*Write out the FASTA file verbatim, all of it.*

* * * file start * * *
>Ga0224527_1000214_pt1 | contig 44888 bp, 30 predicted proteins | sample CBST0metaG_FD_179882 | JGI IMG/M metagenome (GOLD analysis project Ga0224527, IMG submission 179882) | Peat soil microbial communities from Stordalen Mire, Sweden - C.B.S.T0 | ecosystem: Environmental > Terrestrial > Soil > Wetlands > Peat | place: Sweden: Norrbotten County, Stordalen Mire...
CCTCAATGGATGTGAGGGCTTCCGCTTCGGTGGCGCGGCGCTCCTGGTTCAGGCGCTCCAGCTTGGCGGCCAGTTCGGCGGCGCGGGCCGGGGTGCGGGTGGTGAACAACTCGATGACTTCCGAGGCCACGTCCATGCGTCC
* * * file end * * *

>Ga0224527_1000214_pt1 | contig 44888 bp, 30 predicted proteins | sample CBST0metaG_FD_179882 | JGI IMG/M metagenome (GOLD analysis project Ga0224527, IMG submission 179882) | Peat soil microbial communities from Stordalen Mire, Sweden - C.B.S.T0 | ecosystem: Environmental > Terrestrial > Soil > Wetlands > Peat | place: Sweden: Norrbotten County, Stordalen Mire...
CCTCAATGGATGTGAGGGCTTCCGCTTCGGTGGCGCGGCGCTCCTGGTTCAGGCGCTCCAGCTTGGCGGCCAGTTCGGCGGCGCGGGCCGGGGTGCGGGTGGTGAACAACTCGATGACTTCCGAGGCCACGTCCATGCGTCC